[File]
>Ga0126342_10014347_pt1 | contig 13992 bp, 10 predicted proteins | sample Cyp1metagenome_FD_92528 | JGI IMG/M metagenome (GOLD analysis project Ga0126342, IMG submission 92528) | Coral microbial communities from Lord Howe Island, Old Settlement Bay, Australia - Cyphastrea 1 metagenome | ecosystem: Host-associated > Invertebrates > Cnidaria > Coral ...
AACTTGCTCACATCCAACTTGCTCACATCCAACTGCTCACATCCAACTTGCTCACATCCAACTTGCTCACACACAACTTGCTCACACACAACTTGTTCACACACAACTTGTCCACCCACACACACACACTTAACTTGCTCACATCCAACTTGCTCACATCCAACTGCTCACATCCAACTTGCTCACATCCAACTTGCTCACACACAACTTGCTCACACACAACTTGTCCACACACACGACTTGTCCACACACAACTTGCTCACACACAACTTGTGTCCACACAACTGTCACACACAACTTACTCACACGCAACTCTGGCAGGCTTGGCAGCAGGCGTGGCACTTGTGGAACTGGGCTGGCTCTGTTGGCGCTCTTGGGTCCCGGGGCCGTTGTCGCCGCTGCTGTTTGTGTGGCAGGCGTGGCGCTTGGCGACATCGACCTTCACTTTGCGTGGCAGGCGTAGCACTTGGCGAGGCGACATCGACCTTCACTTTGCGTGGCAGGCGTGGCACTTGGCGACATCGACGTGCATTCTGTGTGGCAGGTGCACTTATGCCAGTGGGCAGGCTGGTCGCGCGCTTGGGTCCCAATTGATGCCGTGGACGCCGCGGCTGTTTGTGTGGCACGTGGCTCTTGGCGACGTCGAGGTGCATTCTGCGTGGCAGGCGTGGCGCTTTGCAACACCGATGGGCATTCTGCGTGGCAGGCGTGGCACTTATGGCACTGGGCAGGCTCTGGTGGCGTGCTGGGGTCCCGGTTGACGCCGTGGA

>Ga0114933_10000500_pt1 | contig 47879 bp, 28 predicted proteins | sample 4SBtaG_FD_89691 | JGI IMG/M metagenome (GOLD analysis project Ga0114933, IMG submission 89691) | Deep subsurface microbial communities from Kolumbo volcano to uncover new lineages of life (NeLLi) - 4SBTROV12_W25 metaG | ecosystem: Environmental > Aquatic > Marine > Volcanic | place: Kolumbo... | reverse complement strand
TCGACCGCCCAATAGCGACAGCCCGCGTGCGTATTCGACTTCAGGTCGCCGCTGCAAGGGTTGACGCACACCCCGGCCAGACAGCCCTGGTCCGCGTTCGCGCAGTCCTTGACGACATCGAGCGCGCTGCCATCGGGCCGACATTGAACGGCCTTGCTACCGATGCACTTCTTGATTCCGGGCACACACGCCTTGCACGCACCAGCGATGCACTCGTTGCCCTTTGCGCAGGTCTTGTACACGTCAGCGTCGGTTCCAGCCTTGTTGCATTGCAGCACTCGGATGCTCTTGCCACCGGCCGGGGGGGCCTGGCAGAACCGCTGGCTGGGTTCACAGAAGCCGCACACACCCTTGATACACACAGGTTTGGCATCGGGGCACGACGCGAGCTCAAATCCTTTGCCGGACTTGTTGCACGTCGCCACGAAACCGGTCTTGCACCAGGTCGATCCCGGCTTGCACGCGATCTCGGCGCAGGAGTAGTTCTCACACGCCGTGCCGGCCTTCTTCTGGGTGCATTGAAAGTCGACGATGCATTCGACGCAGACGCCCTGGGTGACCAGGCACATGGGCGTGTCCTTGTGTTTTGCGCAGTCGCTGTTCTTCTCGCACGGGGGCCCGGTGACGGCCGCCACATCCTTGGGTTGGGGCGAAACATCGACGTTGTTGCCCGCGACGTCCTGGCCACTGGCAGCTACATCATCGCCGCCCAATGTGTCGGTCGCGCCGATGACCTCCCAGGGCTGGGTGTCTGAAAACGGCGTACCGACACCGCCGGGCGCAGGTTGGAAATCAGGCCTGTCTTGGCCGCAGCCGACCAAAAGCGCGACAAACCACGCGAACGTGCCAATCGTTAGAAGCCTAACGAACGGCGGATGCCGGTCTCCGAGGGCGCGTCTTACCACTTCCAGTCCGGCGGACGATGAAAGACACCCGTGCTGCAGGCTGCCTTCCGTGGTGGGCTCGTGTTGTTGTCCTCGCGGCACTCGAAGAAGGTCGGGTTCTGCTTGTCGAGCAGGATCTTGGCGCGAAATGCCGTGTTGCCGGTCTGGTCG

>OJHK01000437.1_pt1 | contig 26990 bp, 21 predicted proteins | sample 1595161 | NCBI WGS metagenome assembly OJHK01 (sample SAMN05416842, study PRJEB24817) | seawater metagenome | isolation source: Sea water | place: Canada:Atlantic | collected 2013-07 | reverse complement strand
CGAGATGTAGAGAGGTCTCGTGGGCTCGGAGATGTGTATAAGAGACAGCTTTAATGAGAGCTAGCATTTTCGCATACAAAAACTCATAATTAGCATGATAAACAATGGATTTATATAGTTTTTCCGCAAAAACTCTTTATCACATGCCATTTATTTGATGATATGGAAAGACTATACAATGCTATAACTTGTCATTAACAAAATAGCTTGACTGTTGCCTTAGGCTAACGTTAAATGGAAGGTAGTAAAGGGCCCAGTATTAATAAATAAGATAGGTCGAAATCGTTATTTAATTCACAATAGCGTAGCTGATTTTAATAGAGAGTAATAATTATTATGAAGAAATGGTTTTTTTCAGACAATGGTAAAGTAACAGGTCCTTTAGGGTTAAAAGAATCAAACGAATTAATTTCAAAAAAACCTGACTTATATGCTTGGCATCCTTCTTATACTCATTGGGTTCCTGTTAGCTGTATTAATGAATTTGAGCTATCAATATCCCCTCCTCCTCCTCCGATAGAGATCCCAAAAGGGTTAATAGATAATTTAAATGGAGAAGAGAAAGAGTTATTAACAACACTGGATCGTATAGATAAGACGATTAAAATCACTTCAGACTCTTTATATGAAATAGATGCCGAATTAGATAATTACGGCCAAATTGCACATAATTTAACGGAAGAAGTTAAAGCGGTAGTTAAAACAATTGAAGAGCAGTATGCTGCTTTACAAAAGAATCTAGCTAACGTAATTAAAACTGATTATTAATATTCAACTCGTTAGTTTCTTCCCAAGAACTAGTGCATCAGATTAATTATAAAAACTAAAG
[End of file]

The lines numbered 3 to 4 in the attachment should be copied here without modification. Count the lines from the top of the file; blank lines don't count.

>Ga0114933_10000500_pt1 | contig 47879 bp, 28 predicted proteins | sample 4SBtaG_FD_89691 | JGI IMG/M metagenome (GOLD analysis project Ga0114933, IMG submission 89691) | Deep subsurface microbial communities from Kolumbo volcano to uncover new lineages of life (NeLLi) - 4SBTROV12_W25 metaG | ecosystem: Environmental > Aquatic > Marine > Volcanic | place: Kolumbo... | reverse complement strand
TCGACCGCCCAATAGCGACAGCCCGCGTGCGTATTCGACTTCAGGTCGCCGCTGCAAGGGTTGACGCACACCCCGGCCAGACAGCCCTGGTCCGCGTTCGCGCAGTCCTTGACGACATCGAGCGCGCTGCCATCGGGCCGACATTGAACGGCCTTGCTACCGATGCACTTCTTGATTCCGGGCACACACGCCTTGCACGCACCAGCGATGCACTCGTTGCCCTTTGCGCAGGTCTTGTACACGTCAGCGTCGGTTCCAGCCTTGTTGCATTGCAGCACTCGGATGCTCTTGCCACCGGCCGGGGGGGCCTGGCAGAACCGCTGGCTGGGTTCACAGAAGCCGCACACACCCTTGATACACACAGGTTTGGCATCGGGGCACGACGCGAGCTCAAATCCTTTGCCGGACTTGTTGCACGTCGCCACGAAACCGGTCTTGCACCAGGTCGATCCCGGCTTGCACGCGATCTCGGCGCAGGAGTAGTTCTCACACGCCGTGCCGGCCTTCTTCTGGGTGCATTGAAAGTCGACGATGCATTCGACGCAGACGCCCTGGGTGACCAGGCACATGGGCGTGTCCTTGTGTTTTGCGCAGTCGCTGTTCTTCTCGCACGGGGGCCCGGTGACGGCCGCCACATCCTTGGGTTGGGGCGAAACATCGACGTTGTTGCCCGCGACGTCCTGGCCACTGGCAGCTACATCATCGCCGCCCAATGTGTCGGTCGCGCCGATGACCTCCCAGGGCTGGGTGTCTGAAAACGGCGTACCGACACCGCCGGGCGCAGGTTGGAAATCAGGCCTGTCTTGGCCGCAGCCGACCAAAAGCGCGACAAACCACGCGAACGTGCCAATCGTTAGAAGCCTAACGAACGGCGGATGCCGGTCTCCGAGGGCGCGTCTTACCACTTCCAGTCCGGCGGACGATGAAAGACACCCGTGCTGCAGGCTGCCTTCCGTGGTGGGCTCGTGTTGTTGTCCTCGCGGCACTCGAAGAAGGTCGGGTTCTGCTTGTCGAGCAGGATCTTGGCGCGAAATGCCGTGTTGCCGGTCTGGTCG